She didn't linger in the doorway to make certain that her granddaughters complied. Although they were only four years old, it was expected of them by her that compliance would never even be a question. For Adriana, this was true; naturally eager to please, she rolled over in the twin bed of her abuela's guest room, rubbing at her eyes with chubby fists and yawning. For her sister Santana, compliance was not only questionable, but sometimes out of the question entirely.

This morning was no exception. Little Santana entirely ignored her abuela's direction, instead burrowing further beneath her blanket to form a small lump beneath. Adriana shook her in the direction of what she assumed to be her shoulder, calling her sister's name.

"Sanny. Sanny, 'Buela said we gotta get up. Didn't you hear her?"

"Don't wanna. It's early. No," Santana grumbled into her pillow, curling even more tightly into a ball. When Adriana shook her again, she kicked out at her beneath the covers, hitting her foot.

"Hey!" Adriana cried, indignant. She slipped out of bed, hands on her hips, and stuck her lower lip out at her sister, pouting. "That was mean. Mami and Papi say you can't kick."

"Don't care," her sister growled, not emerging from the blankets.

Still pouting a little, Adriana started to dress herself, calling out again to her sister as she struggled to pull up her pants.

"'Buela is gonna be mad at you if you don't come. She said come and she's gonna be mad. Maybe you won't even get breakfast."

That got Santana's attention as none of her earlier tactics had. The little girl definitely loved her food, and she did not like the thought of being denied it, even if she did have to get up for it earlier than she was pleased about in order to avoid this. With a muffled growl, she shoved back the covers, revealing a rather tousled head of wavy black hair, and pushed her legs over the bed's edge, still glaring as she too started to dress. Pleased with herself, Adriana finished, and already in a forgiving mood, held her hand out for her sister to take.

"Come on. Maybe we get pancakes!"

To her disappointment, there were no pancakes at the table, only oatmeal and toast. Adriana ate it nonetheless, knowing how her abuela was not happy with little girls who didn't eat what was put before them. She was surprised when the woman didn't comment on Santana's grumpy expression, her messy hair, or how she poked at the oatmeal with her spoon instead of eating it. In fact, the woman was barely looking at them at all, and she didn't seem to be eating her own food either. No sooner had Adriana finished her last bite and Santana shoved her own bowl away did she clear her throat, jerking her head towards the living room.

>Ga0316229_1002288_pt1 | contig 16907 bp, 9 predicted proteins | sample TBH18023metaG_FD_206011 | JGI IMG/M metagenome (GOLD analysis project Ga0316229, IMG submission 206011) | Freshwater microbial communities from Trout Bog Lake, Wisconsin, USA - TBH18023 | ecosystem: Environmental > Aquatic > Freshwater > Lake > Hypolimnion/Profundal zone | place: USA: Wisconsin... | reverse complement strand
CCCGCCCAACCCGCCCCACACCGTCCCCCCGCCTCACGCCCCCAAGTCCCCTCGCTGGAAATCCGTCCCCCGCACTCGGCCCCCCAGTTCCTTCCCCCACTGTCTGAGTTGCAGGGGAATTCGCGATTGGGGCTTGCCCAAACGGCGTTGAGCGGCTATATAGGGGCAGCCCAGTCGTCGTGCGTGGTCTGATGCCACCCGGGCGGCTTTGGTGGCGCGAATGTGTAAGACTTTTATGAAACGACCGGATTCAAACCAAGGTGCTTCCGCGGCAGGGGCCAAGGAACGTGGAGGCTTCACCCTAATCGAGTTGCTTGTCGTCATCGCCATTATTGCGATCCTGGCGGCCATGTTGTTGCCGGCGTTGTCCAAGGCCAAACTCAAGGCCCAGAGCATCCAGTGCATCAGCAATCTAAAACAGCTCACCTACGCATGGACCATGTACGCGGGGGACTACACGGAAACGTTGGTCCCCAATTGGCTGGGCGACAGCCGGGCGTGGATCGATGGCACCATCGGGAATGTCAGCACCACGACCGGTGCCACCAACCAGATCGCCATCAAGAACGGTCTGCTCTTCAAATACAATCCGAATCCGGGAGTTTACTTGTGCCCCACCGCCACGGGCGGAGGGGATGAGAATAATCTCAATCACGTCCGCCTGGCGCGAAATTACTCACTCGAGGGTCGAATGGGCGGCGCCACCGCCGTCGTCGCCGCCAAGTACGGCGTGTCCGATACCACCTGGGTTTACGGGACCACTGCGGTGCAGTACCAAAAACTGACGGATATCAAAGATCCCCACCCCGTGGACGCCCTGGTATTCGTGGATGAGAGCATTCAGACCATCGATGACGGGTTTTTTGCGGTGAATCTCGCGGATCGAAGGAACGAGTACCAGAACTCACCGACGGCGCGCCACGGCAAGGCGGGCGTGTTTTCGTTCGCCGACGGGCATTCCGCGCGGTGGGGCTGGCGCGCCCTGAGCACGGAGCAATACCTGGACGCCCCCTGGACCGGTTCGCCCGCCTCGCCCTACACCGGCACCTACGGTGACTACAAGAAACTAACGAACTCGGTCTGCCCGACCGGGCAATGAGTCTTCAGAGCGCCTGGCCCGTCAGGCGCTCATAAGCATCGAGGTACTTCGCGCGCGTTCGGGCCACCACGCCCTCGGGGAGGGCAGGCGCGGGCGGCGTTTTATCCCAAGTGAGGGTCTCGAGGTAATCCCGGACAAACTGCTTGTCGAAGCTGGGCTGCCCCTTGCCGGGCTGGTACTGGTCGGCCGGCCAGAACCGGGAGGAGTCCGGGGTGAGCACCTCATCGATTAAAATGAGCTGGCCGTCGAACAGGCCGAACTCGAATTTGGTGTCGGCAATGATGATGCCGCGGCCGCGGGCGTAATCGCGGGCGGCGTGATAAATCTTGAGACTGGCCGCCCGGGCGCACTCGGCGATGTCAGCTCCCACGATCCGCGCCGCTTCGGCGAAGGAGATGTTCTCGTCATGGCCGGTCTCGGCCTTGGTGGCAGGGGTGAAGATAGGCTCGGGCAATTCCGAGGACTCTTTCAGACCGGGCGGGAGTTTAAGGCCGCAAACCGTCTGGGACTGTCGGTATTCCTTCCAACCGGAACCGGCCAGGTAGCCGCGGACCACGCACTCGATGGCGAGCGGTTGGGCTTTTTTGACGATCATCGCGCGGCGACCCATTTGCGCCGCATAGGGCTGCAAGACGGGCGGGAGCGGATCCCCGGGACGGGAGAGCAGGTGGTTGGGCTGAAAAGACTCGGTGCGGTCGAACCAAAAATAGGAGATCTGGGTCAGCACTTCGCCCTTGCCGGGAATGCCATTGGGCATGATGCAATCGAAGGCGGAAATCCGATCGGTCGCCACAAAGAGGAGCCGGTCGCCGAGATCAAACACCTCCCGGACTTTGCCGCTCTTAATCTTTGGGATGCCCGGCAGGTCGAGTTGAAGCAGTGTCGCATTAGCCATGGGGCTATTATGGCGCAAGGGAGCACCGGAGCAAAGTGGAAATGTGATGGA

"Go in there and sit down, girls. We have a matter to discuss this morning."

Adriana gave Santana a wide eyed glance, curious. Maybe she was going to get in trouble after all. Maybe she knew that they didn't wash their hands before eating. Or maybe she had a surprise for them and was going to do something fun. Hopeful of this last possibility, Adriana nearly skipped into the living room, sitting down on the loveseat and swinging her legs over the side of the couch. Santana followed more slowly, looking up at her abuela with a more wary expression.

Many possibilities had occurred to Adriana, but in none of them did she expect her abuela to clear her throat, look at them without any emotion visibly showing on her face, and tell them that their parents, on their way back home last night from their date together, had been in a car accident and died. Never would she have expected that she would never go home, never see her parents again, and that she and Santana would now live with and be taken care of by an abuela that neither particularly enjoyed spending time with.

Even twelve years later, Adriana remembered how Santana's small body had gone rigid beside hers, how her face had froze before dissolving into hysterical tears. She remembered how her own mind had been awash with confusion, how she had asked her abuela questions over and over that the woman had mostly not answered. She remembered hugging Santana to try to calm her down, but still being at a loss as to why her sister was so sad.